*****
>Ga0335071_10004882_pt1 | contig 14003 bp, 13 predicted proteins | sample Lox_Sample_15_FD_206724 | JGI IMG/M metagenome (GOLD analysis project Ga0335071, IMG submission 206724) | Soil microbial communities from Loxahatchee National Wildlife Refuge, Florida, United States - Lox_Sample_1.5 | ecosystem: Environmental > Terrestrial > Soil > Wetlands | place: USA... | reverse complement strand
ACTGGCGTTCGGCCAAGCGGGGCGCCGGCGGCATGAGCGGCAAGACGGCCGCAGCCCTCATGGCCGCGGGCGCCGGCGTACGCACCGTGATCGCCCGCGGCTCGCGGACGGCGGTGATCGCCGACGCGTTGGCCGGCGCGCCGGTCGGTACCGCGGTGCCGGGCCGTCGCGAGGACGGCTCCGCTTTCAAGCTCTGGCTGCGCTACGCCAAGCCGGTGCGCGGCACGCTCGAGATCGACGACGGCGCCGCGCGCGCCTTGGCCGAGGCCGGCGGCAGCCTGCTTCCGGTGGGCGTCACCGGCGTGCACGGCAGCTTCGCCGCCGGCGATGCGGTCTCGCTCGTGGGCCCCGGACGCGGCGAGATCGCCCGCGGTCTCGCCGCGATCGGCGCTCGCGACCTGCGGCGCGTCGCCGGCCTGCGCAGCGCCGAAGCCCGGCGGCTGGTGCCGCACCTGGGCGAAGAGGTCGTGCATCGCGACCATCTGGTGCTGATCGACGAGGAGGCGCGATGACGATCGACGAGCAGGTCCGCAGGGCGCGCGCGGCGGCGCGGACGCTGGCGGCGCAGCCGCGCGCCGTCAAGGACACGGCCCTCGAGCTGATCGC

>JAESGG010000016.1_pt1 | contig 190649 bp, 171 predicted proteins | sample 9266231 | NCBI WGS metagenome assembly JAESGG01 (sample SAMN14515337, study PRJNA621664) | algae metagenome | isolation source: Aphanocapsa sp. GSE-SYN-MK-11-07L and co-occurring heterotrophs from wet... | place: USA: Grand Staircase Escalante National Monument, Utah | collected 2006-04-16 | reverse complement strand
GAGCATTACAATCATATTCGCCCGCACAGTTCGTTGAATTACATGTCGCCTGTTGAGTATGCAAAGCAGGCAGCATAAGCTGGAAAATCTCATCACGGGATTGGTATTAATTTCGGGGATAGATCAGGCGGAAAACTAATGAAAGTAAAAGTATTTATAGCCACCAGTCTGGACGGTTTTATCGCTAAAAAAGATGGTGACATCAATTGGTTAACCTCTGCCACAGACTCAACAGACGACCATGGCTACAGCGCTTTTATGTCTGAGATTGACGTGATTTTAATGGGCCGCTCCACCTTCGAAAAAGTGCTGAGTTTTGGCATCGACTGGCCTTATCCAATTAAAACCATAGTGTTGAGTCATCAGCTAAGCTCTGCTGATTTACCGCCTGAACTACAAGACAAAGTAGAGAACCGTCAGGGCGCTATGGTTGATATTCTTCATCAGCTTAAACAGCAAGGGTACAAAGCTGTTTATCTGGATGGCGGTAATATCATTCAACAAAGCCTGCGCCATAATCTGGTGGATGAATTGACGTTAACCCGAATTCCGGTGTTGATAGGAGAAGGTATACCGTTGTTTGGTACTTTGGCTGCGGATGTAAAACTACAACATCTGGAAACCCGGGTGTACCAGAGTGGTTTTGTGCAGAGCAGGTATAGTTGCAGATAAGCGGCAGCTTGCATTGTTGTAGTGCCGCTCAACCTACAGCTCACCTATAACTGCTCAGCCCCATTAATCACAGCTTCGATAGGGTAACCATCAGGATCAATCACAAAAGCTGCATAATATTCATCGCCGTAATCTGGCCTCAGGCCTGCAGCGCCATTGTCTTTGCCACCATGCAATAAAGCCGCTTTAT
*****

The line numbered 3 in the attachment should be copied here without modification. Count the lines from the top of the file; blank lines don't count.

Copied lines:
>JAESGG010000016.1_pt1 | contig 190649 bp, 171 predicted proteins | sample 9266231 | NCBI WGS metagenome assembly JAESGG01 (sample SAMN14515337, study PRJNA621664) | algae metagenome | isolation source: Aphanocapsa sp. GSE-SYN-MK-11-07L and co-occurring heterotrophs from wet... | place: USA: Grand Staircase Escalante National Monument, Utah | collected 2006-04-16 | reverse complement strand